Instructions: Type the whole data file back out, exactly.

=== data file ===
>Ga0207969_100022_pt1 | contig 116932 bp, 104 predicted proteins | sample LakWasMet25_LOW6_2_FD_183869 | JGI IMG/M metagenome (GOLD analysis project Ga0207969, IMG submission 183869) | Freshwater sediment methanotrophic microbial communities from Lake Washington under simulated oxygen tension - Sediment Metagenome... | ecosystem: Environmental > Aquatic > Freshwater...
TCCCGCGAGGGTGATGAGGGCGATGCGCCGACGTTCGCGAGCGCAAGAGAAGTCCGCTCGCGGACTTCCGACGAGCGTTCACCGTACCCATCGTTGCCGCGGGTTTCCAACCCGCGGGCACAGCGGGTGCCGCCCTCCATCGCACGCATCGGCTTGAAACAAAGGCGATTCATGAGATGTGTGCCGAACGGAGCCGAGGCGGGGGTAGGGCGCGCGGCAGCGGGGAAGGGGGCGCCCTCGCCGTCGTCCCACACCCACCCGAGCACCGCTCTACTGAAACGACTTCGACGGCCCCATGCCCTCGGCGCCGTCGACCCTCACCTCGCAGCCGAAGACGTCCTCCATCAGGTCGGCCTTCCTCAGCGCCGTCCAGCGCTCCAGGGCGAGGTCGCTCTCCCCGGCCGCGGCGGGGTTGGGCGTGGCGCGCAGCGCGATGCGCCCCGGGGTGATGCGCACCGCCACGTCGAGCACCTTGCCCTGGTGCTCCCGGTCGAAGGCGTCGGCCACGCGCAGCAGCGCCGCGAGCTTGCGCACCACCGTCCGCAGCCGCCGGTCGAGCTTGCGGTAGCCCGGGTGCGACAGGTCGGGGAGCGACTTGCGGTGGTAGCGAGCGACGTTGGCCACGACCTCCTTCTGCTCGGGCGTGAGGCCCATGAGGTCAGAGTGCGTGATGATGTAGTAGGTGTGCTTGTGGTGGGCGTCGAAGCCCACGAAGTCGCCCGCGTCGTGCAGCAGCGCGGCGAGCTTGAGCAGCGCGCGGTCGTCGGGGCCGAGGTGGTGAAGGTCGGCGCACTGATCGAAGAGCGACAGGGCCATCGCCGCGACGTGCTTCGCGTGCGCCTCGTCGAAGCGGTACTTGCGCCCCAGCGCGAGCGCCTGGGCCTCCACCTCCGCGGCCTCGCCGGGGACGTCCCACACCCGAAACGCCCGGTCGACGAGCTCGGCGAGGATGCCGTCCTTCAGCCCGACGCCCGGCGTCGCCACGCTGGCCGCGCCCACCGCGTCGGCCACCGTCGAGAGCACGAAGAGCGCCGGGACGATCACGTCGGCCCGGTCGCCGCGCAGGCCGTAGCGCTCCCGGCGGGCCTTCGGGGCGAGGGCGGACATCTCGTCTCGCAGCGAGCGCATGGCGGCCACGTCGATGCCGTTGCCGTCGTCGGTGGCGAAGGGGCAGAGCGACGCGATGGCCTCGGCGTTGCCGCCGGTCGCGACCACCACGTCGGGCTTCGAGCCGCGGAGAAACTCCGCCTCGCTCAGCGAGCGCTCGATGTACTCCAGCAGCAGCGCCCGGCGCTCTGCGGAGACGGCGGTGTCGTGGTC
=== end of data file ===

>Ga0207969_100022_pt1 | contig 116932 bp, 104 predicted proteins | sample LakWasMet25_LOW6_2_FD_183869 | JGI IMG/M metagenome (GOLD analysis project Ga0207969, IMG submission 183869) | Freshwater sediment methanotrophic microbial communities from Lake Washington under simulated oxygen tension - Sediment Metagenome... | ecosystem: Environmental > Aquatic > Freshwater...
TCCCGCGAGGGTGATGAGGGCGATGCGCCGACGTTCGCGAGCGCAAGAGAAGTCCGCTCGCGGACTTCCGACGAGCGTTCACCGTACCCATCGTTGCCGCGGGTTTCCAACCCGCGGGCACAGCGGGTGCCGCCCTCCATCGCACGCATCGGCTTGAAACAAAGGCGATTCATGAGATGTGTGCCGAACGGAGCCGAGGCGGGGGTAGGGCGCGCGGCAGCGGGGAAGGGGGCGCCCTCGCCGTCGTCCCACACCCACCCGAGCACCGCTCTACTGAAACGACTTCGACGGCCCCATGCCCTCGGCGCCGTCGACCCTCACCTCGCAGCCGAAGACGTCCTCCATCAGGTCGGCCTTCCTCAGCGCCGTCCAGCGCTCCAGGGCGAGGTCGCTCTCCCCGGCCGCGGCGGGGTTGGGCGTGGCGCGCAGCGCGATGCGCCCCGGGGTGATGCGCACCGCCACGTCGAGCACCTTGCCCTGGTGCTCCCGGTCGAAGGCGTCGGCCACGCGCAGCAGCGCCGCGAGCTTGCGCACCACCGTCCGCAGCCGCCGGTCGAGCTTGCGGTAGCCCGGGTGCGACAGGTCGGGGAGCGACTTGCGGTGGTAGCGAGCGACGTTGGCCACGACCTCCTTCTGCTCGGGCGTGAGGCCCATGAGGTCAGAGTGCGTGATGATGTAGTAGGTGTGCTTGTGGTGGGCGTCGAAGCCCACGAAGTCGCCCGCGTCGTGCAGCAGCGCGGCGAGCTTGAGCAGCGCGCGGTCGTCGGGGCCGAGGTGGTGAAGGTCGGCGCACTGATCGAAGAGCGACAGGGCCATCGCCGCGACGTGCTTCGCGTGCGCCTCGTCGAAGCGGTACTTGCGCCCCAGCGCGAGCGCCTGGGCCTCCACCTCCGCGGCCTCGCCGGGGACGTCCCACACCCGAAACGCCCGGTCGACGAGCTCGGCGAGGATGCCGTCCTTCAGCCCGACGCCCGGCGTCGCCACGCTGGCCGCGCCCACCGCGTCGGCCACCGTCGAGAGCACGAAGAGCGCCGGGACGATCACGTCGGCCCGGTCGCCGCGCAGGCCGTAGCGCTCCCGGCGGGCCTTCGGGGCGAGGGCGGACATCTCGTCTCGCAGCGAGCGCATGGCGGCCACGTCGATGCCGTTGCCGTCGTCGGTGGCGAAGGGGCAGAGCGACGCGATGGCCTCGGCGTTGCCGCCGGTCGCGACCACCACGTCGGGCTTCGAGCCGCGGAGAAACTCCGCCTCGCTCAGCGAGCGCTCGATGTACTCCAGCAGCAGCGCCCGGCGCTCTGCGGAGACGGCGGTGTCGTGGTC